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(Japanese Site)

  • Taiwan LCD Makers Set Conservative Production Goals
  • May 14, 1998 (TAIPEI) -- Liquid-crystal display (LCD) manufacturers in Taiwan are more cautiously controlling production volumes for fear that LCD prices will slide further.
    The fact that rivals in Japan and Korea have scaled down output also prompted local companies to take a wait-and-see attitude.

    LCD makers in Japan and Korea expanded operations in 1996, as they were optimistic about prospects of the notebook computer market.

    However, demand for notebook computers did not soar in 1997 as expected, and an oversupply was seen in the TFT-LCD industry.

    This oversupply sent LCD prices into a tailspin, with 15-in. models suffering the deepest declines.

    In the first quarter of 1997, 15-in. TFT-LCDs were still priced at around US$1,400 a unit.

    By the fourth quarter, the price had tumbled to US$800, which was very close to that of 14.1-in. models.

    The trend also battered the leading role of the 15-in. LCD monitor in the market, bringing its share down to between 30 percent and 40 percent.

    Another factor that makes Taiwan LCD makers hesitate is that rivals in Japan and Korea have decreased their investment and output after 1997's regional financial crisis.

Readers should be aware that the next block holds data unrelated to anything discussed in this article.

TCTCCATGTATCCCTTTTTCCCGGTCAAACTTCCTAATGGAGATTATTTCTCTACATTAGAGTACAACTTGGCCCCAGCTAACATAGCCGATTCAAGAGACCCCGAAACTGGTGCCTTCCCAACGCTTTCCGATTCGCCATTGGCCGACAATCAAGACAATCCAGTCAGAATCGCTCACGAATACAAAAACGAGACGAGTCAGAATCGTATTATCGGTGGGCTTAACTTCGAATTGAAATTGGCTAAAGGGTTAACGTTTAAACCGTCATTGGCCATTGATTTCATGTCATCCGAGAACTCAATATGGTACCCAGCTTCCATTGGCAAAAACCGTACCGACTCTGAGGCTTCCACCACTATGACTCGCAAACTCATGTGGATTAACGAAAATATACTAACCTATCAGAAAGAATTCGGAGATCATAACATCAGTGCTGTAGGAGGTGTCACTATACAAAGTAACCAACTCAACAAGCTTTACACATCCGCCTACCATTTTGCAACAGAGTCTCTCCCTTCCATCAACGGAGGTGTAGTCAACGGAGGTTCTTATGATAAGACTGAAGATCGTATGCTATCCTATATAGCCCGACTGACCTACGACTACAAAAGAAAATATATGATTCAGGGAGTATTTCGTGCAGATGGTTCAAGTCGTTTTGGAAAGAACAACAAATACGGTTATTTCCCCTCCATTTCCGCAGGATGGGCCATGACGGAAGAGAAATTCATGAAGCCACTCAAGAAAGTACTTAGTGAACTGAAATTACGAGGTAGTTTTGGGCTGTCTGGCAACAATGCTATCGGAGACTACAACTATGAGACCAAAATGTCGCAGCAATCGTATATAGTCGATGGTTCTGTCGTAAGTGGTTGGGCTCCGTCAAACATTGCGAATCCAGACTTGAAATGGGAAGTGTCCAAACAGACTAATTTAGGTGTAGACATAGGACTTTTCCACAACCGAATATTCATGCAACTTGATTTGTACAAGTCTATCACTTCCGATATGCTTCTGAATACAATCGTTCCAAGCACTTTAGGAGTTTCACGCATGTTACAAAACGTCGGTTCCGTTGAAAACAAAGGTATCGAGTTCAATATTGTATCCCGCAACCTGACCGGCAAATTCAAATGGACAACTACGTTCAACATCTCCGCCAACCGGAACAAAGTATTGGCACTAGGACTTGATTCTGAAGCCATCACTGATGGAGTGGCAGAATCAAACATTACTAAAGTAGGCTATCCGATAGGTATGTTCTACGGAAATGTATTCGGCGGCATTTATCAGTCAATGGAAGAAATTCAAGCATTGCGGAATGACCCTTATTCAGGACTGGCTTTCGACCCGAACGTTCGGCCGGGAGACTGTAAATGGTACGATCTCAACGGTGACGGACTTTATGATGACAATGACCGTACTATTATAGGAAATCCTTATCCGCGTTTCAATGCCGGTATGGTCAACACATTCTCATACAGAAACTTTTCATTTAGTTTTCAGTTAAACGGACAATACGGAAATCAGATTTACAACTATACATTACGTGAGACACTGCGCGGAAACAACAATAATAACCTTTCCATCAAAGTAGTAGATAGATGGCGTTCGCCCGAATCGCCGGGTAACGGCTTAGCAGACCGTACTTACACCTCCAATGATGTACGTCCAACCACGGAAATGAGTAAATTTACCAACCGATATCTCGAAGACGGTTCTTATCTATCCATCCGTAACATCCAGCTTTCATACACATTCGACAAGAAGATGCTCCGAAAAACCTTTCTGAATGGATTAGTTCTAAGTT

Heavyweights such as Fujitsu Ltd. and Hyundai Group have decided not to buy any new equipment this year.

    According to a report from Japan's Nomura Research Institute, Korea's investment in the LCD industry will fall sharply from 1997's US$2.21 billion to US$100 million in 1998.

    Local LCD makers point out that shrinking investment by Japanese and Korean rivals may result in a shortage in the global LCD market next year.

    However, local companies are still cautious about raising output, because they will suffer great pressure from existing LCD stock if product prices slide further.

    In addition, since most LCD makers here rely heavily on original equipment manufacturing contracts, local companies are now limiting output before foreign buyers place larger orders.

    (Commercial Times, Taiwan)

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    Updated: Wed May 13 19:48:33 1998